The Doctor throws the levers, flicks a switch, and heads back to the alley, seconds after he left. Without him knowing it, the TARDIS transfers the bag of stars from a storage room to a drawer in his bedside table. Someday they’ll come in handy, and she always knows better than her designated driver does.

He asks her again, says the magic words, and this time there’s no hesitation. She runs right through the doors of the ship and into the future.

Her name is Rose.


The Doctor didn’t mean to fall in love. He’d loved and lost before, and didn’t really feel like going through all that again. Love never listens though, has a bit of a mind of its own, and his hearts clench at the sight of her, face snatched blank by the Wire on the intergalactic hunt for energy. He knows then that it’s too late, that he’s already fallen. It’ll break him one day, being in love with someone whose life is so transient compared to his. For Rose, though, he’ll deal with it when the time comes, hopefully a long, long way off.

They make love for the first time after that adventure, and he can’t help but cover her precious face in kisses, so very glad to see it back in its proper place. Rose dozes afterwards, curled up against his side. The Doctor finds the bag of stars in the drawer and shakes a few out into his free hand (the other is wrapped around Rose’s back and pressed against her ribcage. This way he can monitor her for any sign of trauma from the day’s experiences, oh yes, have to keep an eye on her and keep her close to make sure she’s just right as rain).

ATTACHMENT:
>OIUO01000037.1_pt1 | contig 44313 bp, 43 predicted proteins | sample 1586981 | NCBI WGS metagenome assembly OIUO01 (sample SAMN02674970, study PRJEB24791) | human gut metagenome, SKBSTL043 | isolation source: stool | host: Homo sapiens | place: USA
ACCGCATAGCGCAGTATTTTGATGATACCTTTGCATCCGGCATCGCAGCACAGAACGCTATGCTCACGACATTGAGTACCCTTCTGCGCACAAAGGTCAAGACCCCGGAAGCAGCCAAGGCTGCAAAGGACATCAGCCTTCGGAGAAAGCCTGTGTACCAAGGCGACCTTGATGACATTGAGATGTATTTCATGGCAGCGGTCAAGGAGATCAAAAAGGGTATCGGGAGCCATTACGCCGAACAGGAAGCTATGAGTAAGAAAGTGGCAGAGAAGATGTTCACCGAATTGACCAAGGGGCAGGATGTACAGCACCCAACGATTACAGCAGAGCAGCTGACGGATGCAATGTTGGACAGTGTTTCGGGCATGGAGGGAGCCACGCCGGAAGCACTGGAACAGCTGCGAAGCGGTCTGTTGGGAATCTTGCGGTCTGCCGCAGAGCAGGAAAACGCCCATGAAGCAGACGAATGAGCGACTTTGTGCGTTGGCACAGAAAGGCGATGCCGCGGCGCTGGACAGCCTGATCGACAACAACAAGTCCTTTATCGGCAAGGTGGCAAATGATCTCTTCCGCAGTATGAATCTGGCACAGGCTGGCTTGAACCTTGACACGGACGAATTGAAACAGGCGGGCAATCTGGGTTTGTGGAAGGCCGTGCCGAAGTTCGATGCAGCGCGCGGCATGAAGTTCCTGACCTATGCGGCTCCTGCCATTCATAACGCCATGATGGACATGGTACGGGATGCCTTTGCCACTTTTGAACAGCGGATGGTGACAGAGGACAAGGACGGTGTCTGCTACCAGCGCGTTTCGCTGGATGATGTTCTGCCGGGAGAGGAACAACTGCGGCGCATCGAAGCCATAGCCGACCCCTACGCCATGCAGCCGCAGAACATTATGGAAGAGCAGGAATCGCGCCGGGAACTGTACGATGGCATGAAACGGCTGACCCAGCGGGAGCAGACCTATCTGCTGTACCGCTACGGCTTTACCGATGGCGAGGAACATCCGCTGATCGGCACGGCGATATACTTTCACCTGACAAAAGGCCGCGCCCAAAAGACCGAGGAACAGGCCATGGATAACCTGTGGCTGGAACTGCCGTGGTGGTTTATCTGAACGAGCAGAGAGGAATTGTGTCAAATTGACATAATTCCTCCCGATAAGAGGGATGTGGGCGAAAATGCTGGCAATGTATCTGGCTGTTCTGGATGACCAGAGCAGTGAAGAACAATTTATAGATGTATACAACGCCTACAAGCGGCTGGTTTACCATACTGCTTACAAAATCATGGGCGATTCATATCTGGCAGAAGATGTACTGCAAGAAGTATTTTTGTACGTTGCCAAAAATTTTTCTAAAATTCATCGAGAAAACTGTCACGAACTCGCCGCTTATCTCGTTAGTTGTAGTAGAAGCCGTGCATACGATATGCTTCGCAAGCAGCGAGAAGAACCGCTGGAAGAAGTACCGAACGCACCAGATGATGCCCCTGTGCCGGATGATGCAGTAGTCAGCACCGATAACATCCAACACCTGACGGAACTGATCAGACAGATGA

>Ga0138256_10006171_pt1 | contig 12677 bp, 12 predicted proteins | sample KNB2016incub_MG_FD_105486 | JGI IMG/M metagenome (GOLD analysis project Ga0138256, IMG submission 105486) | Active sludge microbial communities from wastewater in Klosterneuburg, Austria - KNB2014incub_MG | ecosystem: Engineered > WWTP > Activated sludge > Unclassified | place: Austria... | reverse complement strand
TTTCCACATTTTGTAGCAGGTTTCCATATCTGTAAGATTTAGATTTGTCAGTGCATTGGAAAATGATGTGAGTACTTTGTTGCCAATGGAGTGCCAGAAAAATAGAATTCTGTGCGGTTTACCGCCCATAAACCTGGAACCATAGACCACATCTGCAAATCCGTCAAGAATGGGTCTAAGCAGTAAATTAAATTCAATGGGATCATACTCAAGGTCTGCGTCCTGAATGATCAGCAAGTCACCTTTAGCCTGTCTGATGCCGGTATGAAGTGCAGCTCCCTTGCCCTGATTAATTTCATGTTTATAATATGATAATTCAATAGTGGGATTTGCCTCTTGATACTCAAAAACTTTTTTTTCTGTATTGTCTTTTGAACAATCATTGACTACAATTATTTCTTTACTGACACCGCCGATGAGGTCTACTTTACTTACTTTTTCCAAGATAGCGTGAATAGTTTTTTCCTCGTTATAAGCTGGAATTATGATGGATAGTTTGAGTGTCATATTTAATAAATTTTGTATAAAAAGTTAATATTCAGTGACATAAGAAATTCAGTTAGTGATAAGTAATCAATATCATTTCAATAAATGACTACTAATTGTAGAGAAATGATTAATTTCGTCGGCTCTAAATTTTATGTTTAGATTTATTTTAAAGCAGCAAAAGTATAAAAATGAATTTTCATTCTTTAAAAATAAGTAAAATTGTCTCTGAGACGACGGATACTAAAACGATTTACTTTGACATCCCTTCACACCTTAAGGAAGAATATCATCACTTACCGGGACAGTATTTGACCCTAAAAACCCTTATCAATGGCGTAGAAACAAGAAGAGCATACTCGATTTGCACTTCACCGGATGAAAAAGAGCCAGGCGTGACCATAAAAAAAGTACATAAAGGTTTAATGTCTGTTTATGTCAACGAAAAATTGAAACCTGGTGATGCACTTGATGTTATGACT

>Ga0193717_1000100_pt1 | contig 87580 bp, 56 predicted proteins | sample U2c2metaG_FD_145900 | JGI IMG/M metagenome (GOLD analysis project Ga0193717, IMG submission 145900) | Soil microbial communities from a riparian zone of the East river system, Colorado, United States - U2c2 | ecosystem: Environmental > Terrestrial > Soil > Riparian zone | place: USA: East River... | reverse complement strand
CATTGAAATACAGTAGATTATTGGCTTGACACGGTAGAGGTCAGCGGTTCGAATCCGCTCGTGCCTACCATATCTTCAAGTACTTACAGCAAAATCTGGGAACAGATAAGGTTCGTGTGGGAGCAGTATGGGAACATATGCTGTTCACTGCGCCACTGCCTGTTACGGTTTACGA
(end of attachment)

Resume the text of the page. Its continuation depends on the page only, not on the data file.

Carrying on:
“What are they?” Rose asks blearily, reaching her hand out to touch one of the stars in his palm.

“Just some little trinkets I’ve had since I was a tot. Haven’t seen them in years, really,” he replied, a bit bemused.

“Pretty,” she says, then slumps onto her back, falling back into sleep – she may not have been properly awake to begin with. Her movements jostle the bed a bit and shake loose some of the stars from the pouch, scattering them on the slope of her stomach, rainbow spatters against her pale skin. The Doctor holds his breath and lies down beside her, content to watch her as she slumbers. He leaves the stars where they are, liking the look of them on Rose.


He loses her. He doesn’t break totally though, like he thought he would. He bends, and almost cracks, but he survives. She’d want him to survive, and to keep going. So even when the Master dies in his arms, when Jack leaves, when Martha leaves, when Astrid tries to save him and loses herself in the process, he goes on. First things first though, he should get out of this tux. It really is jinxed.